Kashmiri Muslims

From Wikipedia, the free encyclopedia
Jump to: navigation, search

Kashmiri Muslims are ethnic Kashmiris living in the Kashmir Valley. They refer to themselves as "Kashur" in their mother language. Presently the Kashmiri Muslim population is predominantly found in Kashmir valley along with a significant population of Kashmiris in the Chenab valley region, which comprises the Doda, Ramban and Kishtwar districts of Jammu. The Kashmiri language is the main language in both these regions. Smaller Kashmiri communities also live in other regions of the Jammu and Kashmir state. This article does not include other ethnic groups of the former princely state of Jammu & Kashmir such as the Pothwari/Pahari, Gilgiti, Balti or Ladakhi Muslims who have their own distinct identities. Kashmiri language, or Kashur, belongs to the Dardic group and is the most widely spoken dardic language.[1][2]

Srinagar Khanqah - one of the oldest masjid in Kashmir.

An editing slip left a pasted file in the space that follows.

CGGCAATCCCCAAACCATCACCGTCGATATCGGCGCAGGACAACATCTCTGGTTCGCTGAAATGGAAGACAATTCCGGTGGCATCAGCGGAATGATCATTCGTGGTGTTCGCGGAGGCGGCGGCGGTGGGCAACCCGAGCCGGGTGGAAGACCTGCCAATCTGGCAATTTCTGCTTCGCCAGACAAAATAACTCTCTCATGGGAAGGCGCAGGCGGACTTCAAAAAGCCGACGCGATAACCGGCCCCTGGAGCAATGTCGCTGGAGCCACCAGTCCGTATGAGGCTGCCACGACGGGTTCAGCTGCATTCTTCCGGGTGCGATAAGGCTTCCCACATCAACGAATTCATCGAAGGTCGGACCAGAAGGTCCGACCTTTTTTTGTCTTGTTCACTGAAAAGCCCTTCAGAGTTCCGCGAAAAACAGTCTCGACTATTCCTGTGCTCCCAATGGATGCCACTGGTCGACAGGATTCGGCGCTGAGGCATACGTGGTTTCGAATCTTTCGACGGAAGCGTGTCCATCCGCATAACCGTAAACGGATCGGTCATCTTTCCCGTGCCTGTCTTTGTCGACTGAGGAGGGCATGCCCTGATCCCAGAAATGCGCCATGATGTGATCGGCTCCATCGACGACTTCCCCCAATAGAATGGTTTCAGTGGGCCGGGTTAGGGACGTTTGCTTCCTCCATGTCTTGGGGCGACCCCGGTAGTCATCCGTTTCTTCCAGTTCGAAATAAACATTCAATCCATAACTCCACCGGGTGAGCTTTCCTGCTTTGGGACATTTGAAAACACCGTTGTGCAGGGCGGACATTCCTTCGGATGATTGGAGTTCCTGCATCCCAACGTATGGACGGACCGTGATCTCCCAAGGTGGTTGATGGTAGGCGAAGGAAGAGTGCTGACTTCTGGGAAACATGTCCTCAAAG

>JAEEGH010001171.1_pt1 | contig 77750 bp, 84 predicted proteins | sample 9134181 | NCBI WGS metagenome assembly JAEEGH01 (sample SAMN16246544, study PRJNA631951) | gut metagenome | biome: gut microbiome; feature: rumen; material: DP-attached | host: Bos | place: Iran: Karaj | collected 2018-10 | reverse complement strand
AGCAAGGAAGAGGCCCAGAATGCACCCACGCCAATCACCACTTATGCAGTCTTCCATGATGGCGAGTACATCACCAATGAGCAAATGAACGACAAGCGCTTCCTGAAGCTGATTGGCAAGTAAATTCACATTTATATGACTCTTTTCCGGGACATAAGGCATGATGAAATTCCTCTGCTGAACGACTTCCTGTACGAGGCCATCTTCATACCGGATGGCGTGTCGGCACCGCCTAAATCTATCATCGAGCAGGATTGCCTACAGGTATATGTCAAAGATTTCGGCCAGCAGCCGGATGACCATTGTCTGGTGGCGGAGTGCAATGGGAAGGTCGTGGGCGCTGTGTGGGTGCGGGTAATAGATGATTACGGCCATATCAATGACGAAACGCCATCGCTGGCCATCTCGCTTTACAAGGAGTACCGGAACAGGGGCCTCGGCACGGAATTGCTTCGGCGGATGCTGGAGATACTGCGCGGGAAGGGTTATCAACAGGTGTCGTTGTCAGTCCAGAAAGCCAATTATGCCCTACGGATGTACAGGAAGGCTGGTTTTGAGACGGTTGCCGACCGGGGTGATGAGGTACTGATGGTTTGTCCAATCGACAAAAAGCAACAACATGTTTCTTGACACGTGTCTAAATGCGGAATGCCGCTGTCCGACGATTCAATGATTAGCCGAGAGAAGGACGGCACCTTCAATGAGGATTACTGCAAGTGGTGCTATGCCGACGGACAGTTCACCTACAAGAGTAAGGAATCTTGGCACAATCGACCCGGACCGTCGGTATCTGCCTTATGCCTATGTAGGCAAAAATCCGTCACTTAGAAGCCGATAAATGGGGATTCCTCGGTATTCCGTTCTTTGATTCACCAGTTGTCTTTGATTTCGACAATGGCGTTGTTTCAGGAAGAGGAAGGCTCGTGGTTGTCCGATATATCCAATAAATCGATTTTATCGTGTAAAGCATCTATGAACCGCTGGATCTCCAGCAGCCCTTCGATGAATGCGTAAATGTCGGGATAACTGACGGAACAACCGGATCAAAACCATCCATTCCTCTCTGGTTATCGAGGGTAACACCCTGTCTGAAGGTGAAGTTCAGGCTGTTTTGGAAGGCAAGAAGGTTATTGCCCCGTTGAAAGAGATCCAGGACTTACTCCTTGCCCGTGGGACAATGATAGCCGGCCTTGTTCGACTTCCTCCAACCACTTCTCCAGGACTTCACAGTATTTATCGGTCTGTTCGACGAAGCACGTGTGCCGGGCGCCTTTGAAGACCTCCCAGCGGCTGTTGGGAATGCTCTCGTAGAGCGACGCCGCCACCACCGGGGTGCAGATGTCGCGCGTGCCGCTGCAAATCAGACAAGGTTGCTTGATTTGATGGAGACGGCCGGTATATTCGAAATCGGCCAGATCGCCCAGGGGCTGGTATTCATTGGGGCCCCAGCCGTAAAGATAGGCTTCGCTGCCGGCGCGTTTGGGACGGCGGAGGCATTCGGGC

Buddhism, Hinduism and Animistic type religions had been prevalent in Kashmir at various points of time. Islam started making inroads in the 12th and 13th centuries. The earliest copy of Quran in Kashmir dates back to 1237 AD and was calligraphed by Fateh Ullah Kashmiri who is believed to be a then Kashmiri Islamic scholar.[3] The first Muslim missionary in Kashmir was Syed Sharaf-ud-Din Abdur Rahman Suhrawardi popularly known as Bulbul Shah to common masses. He was an extensively travelled preacher and came to Kashmir during the reign of Raja Suhadeva (1301–20). Impressed by Bulbul Shah's simplicity and noble character, King Rinchan Shah the ruler of Kashmir accepted Islam and came to be known as Sultan Saddrudin Shah. He was the first Muslim ruler of Kashmir. Following Rinchan's conversion his brother-in-law who was the army commander in chief also became Muslim. In 1339 Kashmir throne was captured by Sultan Shahmir who founded Shahmiri dynasty in Kashmir. Subsequently according to some traditions ten thousand Kashmiris adopted Islam and hence the seeds of Islam in Kashmir were sown. The spread of Islam among Kashmiris was further boosted by arrival of a host of other Sayyids, most prominent among them being Sayyid Jalal-ud-Din, Sayyid Taj-ud-Din and Sayyid Hussain Simanani.[4] However the greatest missionary whose personality wielded the most extraordinary influence in the spread of Islam in Kashmir was Mir Sayyid Ali Hamadani of Hamadan (Persia) popularly known as Shah-i-Hamadan. He belonged to the Kubrawi order of Sufis and came to Kashmir along with seven hundred disciples and helpers. His emphasis was on the Islamization of royal family and the court as a pre-requisite for Islamizing people. This was an important modus operandi adopted by Syed Ali and his deciples. He was of the firm belief that the common masses followed the conduct and culture of their rulers. His disciples established shrines with lodging and langar at many places in Kashmir which served as centres for propagation of Islam. His preaching resulted in a colossal number of Kashmiri people and priests of the aforementioned religions along with thousands of their followers converting to Islam which became the vastly dominant religion of the Kashmiri masses by the fourteenth century. Mir Sayyid Ali Hamadani's impact in Kashmir was not only confined to religion but had a great say on culture, industry and economy of Kashmir. Spread of shawl making, carpet manufacturing, cloth weaving, etc. gained great prominence by his efforts.[5][6]